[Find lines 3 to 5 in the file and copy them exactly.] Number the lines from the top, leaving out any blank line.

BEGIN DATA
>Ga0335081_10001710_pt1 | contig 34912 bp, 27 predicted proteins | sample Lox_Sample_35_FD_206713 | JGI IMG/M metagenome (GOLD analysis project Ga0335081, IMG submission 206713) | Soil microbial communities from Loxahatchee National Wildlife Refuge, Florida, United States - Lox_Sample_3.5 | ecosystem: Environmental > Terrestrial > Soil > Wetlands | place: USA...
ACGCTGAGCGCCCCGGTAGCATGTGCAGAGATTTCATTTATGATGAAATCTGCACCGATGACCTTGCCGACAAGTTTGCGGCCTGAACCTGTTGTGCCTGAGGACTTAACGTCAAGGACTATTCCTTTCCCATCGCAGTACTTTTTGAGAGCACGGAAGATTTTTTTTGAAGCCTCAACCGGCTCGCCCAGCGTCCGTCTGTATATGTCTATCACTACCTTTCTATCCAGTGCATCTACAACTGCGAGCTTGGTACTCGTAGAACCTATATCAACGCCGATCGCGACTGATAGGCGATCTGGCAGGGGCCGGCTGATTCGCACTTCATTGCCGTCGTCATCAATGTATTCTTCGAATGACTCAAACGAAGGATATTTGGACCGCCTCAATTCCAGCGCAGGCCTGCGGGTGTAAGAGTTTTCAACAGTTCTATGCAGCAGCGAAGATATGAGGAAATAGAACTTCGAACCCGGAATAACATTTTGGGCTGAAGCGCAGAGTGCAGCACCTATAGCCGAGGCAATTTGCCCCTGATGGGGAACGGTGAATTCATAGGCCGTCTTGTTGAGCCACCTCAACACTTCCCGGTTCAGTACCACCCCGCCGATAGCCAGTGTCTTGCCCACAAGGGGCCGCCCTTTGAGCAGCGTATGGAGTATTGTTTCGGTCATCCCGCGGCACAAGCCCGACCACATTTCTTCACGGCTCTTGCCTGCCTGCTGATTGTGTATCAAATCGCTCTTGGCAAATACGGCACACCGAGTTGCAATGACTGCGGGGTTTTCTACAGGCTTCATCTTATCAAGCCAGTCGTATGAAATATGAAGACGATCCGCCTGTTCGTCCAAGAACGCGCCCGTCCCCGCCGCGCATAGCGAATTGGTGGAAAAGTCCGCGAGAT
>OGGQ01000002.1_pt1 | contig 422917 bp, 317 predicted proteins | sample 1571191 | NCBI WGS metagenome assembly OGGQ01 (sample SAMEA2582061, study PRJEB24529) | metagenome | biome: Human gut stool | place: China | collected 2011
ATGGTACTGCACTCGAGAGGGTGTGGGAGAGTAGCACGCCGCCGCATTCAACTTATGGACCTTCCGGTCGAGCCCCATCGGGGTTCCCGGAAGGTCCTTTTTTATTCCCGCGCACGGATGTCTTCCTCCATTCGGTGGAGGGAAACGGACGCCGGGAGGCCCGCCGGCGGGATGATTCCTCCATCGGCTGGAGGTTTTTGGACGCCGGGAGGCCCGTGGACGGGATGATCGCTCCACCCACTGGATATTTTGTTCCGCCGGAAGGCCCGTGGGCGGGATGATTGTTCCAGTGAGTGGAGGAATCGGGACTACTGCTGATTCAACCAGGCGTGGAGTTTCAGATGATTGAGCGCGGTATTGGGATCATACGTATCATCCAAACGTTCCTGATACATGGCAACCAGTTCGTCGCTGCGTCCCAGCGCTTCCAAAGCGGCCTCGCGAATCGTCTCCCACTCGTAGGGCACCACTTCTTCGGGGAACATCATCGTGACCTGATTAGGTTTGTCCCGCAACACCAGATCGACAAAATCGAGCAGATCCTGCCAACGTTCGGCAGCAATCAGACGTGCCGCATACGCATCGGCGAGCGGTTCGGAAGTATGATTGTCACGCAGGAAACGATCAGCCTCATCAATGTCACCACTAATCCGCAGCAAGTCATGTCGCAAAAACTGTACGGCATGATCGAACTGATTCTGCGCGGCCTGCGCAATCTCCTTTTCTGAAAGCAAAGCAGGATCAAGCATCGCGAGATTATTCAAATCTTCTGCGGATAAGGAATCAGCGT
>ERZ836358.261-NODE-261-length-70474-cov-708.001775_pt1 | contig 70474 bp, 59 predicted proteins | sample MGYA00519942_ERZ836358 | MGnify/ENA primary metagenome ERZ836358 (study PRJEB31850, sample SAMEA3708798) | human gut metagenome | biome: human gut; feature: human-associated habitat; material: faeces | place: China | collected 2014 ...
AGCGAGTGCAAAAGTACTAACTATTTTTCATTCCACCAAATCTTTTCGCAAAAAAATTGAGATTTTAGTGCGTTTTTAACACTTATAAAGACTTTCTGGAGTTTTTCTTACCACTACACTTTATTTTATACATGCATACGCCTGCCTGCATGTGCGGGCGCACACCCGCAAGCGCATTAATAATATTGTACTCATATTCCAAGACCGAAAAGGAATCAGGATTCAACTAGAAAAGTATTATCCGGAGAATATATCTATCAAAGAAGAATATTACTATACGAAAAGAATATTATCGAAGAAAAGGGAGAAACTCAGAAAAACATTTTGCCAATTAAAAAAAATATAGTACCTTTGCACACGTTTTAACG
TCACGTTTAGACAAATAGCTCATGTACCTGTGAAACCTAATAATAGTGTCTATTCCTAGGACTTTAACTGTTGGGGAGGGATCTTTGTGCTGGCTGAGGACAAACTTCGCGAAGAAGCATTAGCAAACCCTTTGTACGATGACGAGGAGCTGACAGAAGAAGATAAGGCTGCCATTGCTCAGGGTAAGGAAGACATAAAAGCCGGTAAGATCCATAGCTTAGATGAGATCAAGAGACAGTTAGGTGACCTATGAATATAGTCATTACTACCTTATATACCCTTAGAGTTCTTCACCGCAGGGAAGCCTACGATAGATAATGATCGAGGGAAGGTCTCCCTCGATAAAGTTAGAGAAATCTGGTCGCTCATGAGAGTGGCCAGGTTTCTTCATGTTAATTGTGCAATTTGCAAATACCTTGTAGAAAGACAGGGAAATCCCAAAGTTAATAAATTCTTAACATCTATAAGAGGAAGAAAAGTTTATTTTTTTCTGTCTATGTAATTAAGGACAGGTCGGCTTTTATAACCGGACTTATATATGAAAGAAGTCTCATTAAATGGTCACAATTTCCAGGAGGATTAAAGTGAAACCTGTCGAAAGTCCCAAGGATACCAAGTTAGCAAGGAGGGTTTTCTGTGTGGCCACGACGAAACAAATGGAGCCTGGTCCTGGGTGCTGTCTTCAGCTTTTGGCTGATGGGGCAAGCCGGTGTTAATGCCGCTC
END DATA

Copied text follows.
>OGGQ01000002.1_pt1 | contig 422917 bp, 317 predicted proteins | sample 1571191 | NCBI WGS metagenome assembly OGGQ01 (sample SAMEA2582061, study PRJEB24529) | metagenome | biome: Human gut stool | place: China | collected 2011
ATGGTACTGCACTCGAGAGGGTGTGGGAGAGTAGCACGCCGCCGCATTCAACTTATGGACCTTCCGGTCGAGCCCCATCGGGGTTCCCGGAAGGTCCTTTTTTATTCCCGCGCACGGATGTCTTCCTCCATTCGGTGGAGGGAAACGGACGCCGGGAGGCCCGCCGGCGGGATGATTCCTCCATCGGCTGGAGGTTTTTGGACGCCGGGAGGCCCGTGGACGGGATGATCGCTCCACCCACTGGATATTTTGTTCCGCCGGAAGGCCCGTGGGCGGGATGATTGTTCCAGTGAGTGGAGGAATCGGGACTACTGCTGATTCAACCAGGCGTGGAGTTTCAGATGATTGAGCGCGGTATTGGGATCATACGTATCATCCAAACGTTCCTGATACATGGCAACCAGTTCGTCGCTGCGTCCCAGCGCTTCCAAAGCGGCCTCGCGAATCGTCTCCCACTCGTAGGGCACCACTTCTTCGGGGAACATCATCGTGACCTGATTAGGTTTGTCCCGCAACACCAGATCGACAAAATCGAGCAGATCCTGCCAACGTTCGGCAGCAATCAGACGTGCCGCATACGCATCGGCGAGCGGTTCGGAAGTATGATTGTCACGCAGGAAACGATCAGCCTCATCAATGTCACCACTAATCCGCAGCAAGTCATGTCGCAAAAACTGTACGGCATGATCGAACTGATTCTGCGCGGCCTGCGCAATCTCCTTTTCTGAAAGCAAAGCAGGATCAAGCATCGCGAGATTATTCAAATCTTCTGCGGATAAGGAATCAGCGT
>ERZ836358.261-NODE-261-length-70474-cov-708.001775_pt1 | contig 70474 bp, 59 predicted proteins | sample MGYA00519942_ERZ836358 | MGnify/ENA primary metagenome ERZ836358 (study PRJEB31850, sample SAMEA3708798) | human gut metagenome | biome: human gut; feature: human-associated habitat; material: faeces | place: China | collected 2014 ...